(click to enlarge) (link)

As we can see from the graph, global trade in fact entered its biggest decline in the past year or so since 2010, despite the fact that we are in what passes as an economic recovery these days.

The WTO is predicting a sharp rebound, but it is hard to see where and how that rebound will happen.

How it went wrong

The initial effect of increased global economic integration through trade was indeed what everyone would have expected. In the 1990's and up until 2007 global trade increased at twice the rate of global economic growth, while economic growth itself was also very healthy. Since then however, the WTO indicated that global trade growth has been more or less same as global economic growth, while growth as we know has been rather anemic, under 3% per year on average since 2008.

There is one main factor related to globalization, which is leading to a global economic slowdown and paradoxically to a slowdown in trade growth as well. That factor has to do with the resulting decline in real incomes in the Western World, where the strongest consumers are to be found.

(click to enlarge)
Source: St. Louis Fed

As we can see, US household income has taken a decisively downward path since 1999 and it is not an insignificant trend given that real income is down almost 8% since then, as of the end of 2014.

There are a few causes of the failure to improve US household incomes, one of which I indicated in my last article dedicated to economic theory failures. But one of the main trade-related causes has been the loss of manufacturing and increasingly higher-value jobs such as software development to the developing world. If we look at manufacturing alone since the WTO was established, the trend and correlation is unmistakable. The WTO was established in 1995 and just four years later manufacturing jobs started to disappear, and if we look at the graph above, it also coincides with the peak and subsequent decline in real household incomes.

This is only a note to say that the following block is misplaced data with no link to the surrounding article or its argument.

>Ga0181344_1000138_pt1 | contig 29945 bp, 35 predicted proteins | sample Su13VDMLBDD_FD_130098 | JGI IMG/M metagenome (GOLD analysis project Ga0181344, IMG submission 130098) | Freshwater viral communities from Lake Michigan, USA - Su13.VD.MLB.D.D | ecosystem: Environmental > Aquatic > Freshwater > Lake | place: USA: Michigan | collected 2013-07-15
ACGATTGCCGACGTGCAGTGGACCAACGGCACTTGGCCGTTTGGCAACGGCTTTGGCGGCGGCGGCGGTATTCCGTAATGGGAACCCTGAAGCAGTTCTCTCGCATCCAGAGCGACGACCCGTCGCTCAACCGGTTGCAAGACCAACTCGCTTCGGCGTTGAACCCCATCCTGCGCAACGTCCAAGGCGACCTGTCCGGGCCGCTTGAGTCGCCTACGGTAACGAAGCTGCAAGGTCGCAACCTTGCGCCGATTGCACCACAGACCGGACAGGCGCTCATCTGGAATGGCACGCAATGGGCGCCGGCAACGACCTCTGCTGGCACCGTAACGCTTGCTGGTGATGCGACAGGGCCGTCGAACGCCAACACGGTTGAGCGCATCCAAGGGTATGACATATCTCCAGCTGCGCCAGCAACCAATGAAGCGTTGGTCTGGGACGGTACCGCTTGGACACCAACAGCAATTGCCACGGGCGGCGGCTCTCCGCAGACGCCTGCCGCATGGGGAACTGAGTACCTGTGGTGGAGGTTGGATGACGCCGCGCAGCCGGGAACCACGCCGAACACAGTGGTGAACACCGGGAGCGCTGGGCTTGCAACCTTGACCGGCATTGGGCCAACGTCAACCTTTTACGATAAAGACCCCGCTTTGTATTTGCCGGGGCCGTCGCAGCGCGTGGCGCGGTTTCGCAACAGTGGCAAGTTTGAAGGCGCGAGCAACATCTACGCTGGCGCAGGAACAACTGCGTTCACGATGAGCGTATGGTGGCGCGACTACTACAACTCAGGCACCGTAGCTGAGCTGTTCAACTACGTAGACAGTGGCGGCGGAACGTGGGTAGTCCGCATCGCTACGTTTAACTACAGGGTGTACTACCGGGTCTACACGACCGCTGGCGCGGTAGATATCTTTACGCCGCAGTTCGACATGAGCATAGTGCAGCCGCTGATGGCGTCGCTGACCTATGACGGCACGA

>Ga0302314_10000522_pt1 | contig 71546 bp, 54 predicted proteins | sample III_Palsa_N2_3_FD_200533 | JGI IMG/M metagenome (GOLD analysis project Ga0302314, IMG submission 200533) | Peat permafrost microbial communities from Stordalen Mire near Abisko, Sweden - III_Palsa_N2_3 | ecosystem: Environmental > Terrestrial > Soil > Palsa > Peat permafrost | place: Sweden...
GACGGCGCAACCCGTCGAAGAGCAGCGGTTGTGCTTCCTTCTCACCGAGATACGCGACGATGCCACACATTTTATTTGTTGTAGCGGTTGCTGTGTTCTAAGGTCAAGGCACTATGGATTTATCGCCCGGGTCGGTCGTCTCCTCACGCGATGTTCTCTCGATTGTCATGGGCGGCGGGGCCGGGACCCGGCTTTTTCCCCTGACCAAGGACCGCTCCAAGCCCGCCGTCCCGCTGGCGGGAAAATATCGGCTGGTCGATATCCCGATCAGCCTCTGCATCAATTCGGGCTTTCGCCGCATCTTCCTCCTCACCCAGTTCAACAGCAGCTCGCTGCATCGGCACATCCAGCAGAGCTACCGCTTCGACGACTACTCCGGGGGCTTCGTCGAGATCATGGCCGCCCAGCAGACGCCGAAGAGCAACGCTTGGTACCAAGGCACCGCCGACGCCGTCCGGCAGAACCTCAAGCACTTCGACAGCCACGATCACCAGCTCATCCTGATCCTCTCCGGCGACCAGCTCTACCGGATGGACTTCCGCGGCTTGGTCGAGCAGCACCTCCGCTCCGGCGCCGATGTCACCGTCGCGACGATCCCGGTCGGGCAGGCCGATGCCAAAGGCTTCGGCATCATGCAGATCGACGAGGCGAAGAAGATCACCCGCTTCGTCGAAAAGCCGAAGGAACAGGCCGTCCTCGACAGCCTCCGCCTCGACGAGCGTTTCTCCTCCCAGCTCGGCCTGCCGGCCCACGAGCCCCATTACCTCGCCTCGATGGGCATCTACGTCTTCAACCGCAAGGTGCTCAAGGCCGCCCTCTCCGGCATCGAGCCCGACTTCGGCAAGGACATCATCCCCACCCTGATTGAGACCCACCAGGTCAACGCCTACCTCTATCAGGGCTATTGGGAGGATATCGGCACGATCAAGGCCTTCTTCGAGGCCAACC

Source: Bureau of Labor Statistics. Note: Data is in thousands.

As we can see, manufacturing jobs which generally tend to pay alright have been disappearing in the past eighteen years or so at a very fast rate. Five million jobs were lost so far. Back in the 1990's when globalization was starting to pick up steam, we were told not to worry because new jobs, better jobs and cleaner jobs will replace the ones we will lose. Economic theory in fact suggests that it should have been the case. That did not turn out to be true as the data on household incomes tells us.

As it turns out, higher levels of employment in fields such as the much-trumpeted R&D never happened, because the sector did not have the capacity to absorb and make up for the job losses suffered. There are currently 2.7 million jobs directly related to all R&D being performed in the US. This figure has been more or less constant, with no amount of variation which would be of great consequence to the overall US job market, given that there are over 120 million people with a full-time job in total. This was and still is a false narrative, which induces people into error when it comes to today's realities.